• Notable also is that the series have the appearances of a simple ghost story, but for whatever reasons, people who see the fulfillers of the curse always cower or frozen in fear, as if seeing them breaks their mind to do anything other than, well, cower and frozen in fear. This reason is why the films all end in Downer Ending.
  • The Toho Universe, i.e. the fictional universe the Toho Studios films take place in. Invading aliens, Kaiju, ancient civilizations that worship unearthly beings, and humanity just barely able to survive any of the ongoing mayhem. Even films that have happier endings still heavily imply that the danger is far from over and that humanity are essentially insects to the giant monsters that rampage across the world.
    • Gojira is this as well as an allegory for the atomic bomb. A giant ancient monster is awoken/mutated by nuclear testing and ends up wreaking havoc upon humanity. Godzilla ends up destroying Tokyo, swats down airplanes and crushes tanks like they're little more than flies, and is impervious to conventional weaponry. At the end, it takes something worse than the monster to kill it (i.e. The Oxygen Destroyer). And, even then it's heavily implied that Godzilla wasn't the only one of his kind. Cue the sequels.
    • Ghidorah The Three Headed Monster. A princess becomes possessed by the spirit of a long-extinct being from Mars (or Venus depending on which version you are watching) who proceeds to try and warn humanity about their impending doom. Meanwhile, a giant meteor has landed on earth and seems to be growing. Said meteor then bursts open revealing Ghidorah, a giant three-headed space dragon that goes from planet to planet wiping out all life. Why? Just for the hell of it. It takes the combined efforts of Mothra, Godzilla, and Rodan (three already powerful monsters that made humans seem like insignificant ants in comparison) just to drive him away.
    • While Matango lacks the space aliens and kaiju of other Toho films, it certainly has its share of inhuman horrors. A group of sailors end up washed up on an island that's strangely inhabited by a lot of unusual mushrooms. They find another boat washed up that belonged to a research crew, but said crew seems to have disappeared. And then we find out what happens when someone eats the mushrooms.
    • Godzilla, Mothra, King Ghidorah: Giant Monsters All-Out Attack!. Not only do you have the Godzilla returning from the first film as a vengeful zombie-thing possesed by the spirits of those who died in World War II, but you also have three kaiju that were so feared by people that they were actually worshipped as gods. Said three gods (Mothra, Baragon, and Ghidorah) are awoken to help protect Japan against Godzilla's wrath due to the JSDF once again being useless against him. And, even then, the most powerful of the three god-monsters (Ghidorah, who also happens to be the Yamato No Orochi) is no match against Godzilla.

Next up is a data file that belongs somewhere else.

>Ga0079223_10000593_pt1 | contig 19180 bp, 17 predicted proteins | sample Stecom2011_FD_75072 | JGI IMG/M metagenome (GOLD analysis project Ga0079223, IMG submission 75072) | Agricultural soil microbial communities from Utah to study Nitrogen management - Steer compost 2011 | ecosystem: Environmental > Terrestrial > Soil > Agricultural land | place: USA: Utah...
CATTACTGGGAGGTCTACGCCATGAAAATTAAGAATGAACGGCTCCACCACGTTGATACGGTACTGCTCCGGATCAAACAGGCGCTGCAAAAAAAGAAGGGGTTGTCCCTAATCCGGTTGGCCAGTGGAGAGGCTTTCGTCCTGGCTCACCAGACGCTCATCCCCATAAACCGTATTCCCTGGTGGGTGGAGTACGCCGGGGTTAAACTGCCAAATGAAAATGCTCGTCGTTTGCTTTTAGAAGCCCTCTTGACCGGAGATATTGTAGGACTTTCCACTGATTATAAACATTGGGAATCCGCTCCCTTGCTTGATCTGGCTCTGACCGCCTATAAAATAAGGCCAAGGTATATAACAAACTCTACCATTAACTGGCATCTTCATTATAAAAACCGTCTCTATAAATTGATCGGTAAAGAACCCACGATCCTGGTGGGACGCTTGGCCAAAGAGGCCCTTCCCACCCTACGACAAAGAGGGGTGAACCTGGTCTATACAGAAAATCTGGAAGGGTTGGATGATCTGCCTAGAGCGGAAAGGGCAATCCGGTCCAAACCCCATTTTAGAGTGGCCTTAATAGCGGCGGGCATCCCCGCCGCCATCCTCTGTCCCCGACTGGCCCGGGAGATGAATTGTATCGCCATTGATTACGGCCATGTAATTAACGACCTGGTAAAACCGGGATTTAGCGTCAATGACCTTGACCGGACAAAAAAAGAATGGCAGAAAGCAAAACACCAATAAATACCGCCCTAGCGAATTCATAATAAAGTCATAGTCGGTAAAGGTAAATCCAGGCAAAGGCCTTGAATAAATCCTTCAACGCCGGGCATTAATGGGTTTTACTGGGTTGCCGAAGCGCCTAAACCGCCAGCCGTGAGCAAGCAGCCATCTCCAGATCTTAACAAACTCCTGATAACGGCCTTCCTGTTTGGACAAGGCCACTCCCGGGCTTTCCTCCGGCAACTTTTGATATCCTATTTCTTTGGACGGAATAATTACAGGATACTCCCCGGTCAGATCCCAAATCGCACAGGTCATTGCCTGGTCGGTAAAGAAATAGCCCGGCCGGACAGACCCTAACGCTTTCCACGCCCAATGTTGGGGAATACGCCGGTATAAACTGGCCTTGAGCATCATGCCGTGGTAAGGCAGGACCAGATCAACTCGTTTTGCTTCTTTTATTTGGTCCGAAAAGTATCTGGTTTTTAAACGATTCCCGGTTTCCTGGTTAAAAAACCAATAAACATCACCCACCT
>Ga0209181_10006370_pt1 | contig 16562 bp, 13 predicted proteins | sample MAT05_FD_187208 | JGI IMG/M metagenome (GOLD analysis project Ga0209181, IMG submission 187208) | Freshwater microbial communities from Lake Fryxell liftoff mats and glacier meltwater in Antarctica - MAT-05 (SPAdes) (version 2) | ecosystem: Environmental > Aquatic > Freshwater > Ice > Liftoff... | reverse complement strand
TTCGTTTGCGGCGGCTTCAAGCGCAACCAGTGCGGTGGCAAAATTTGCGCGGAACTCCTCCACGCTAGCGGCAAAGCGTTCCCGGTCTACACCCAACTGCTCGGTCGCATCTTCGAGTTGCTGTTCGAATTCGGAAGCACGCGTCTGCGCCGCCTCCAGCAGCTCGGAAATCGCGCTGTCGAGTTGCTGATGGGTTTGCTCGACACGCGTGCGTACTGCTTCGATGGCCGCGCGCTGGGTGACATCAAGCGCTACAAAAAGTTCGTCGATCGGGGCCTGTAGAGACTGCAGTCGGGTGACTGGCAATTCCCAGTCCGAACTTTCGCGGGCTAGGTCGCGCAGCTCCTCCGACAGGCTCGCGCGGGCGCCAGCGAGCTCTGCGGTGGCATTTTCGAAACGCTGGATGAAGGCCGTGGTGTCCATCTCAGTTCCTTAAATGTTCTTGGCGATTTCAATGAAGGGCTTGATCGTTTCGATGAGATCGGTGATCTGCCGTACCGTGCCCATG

• Godzilla VS Space Godzilla centers around Godzilla going up against his alien clone. To give an idea as to how dire the situation is, when asked what would happen if Space Godzilla were to defeat his earthly counterpart, the Shobijin refuse to answer. As if that wasn't bad enough, the ending of the film also implies that Godzilla's battle with Space Godzilla was the catalyst that causes Godzilla to become Burning Godzilla.
    • The Legendary Pictures reboot film centers around the premise that hundreds of millions of years ago Earth was dominated by radiation-feeding giants, but some have survived. A mere three of them in the modern day threaten to wipe out human civilisation entirely, with the M.U.T.O (Massive Unknown Terrestrial Organism) pair destroying any electronics and are a breeding pair with possibly thousands of eggs, while Godzilla himself creates tidal waves just by rising from the ocean and in the past shrugged off multiple nukes to the face. The most powerful military on the planet can only serve as a distraction, and the only thing that can be done is hope Godzilla kills the MUTOs, as he doesn't like them anymore than humans do.
  • Vanishing on 7th Street gives us a phenomenon that can consume entire cities. Darkness becomes a sentient, malevolent force that hunts down and absorbs everyone it can, leaving only Empty Piles of Clothing and turning those it snatches up into shadows in its thrall. Light can keep the shadows at bay, but becomes harder and harder to sustain the longer the phenomenon is active, and the daylight hours grow shorter and shorter. There is no reason or explanation for this phenomenon, only the growing, desperate sense of inevitable doom. It's heavily implied that the will to live is the key to surviving this, but even then the darkness does everything it can to break the resolve of the few remaining survivors, and succeeds in almost every case.
  • The V/H/S films. Essentially, a large collection of tapes appear throughout various places portraying strange and disturbing supernatural events. The tapes are a Brown Note and watching them drives people into murderous insanity and resurrects the dead as violent zombies. The wraparound of the third film has an unseen force or cult uploading footage from the tapes to phones and computers in a city. In the end, the force behind the tapes manipulate the protagonist into activating a mass upload that presumably causes mass destruction as people all over the world go insane and begin attacking everyone around them.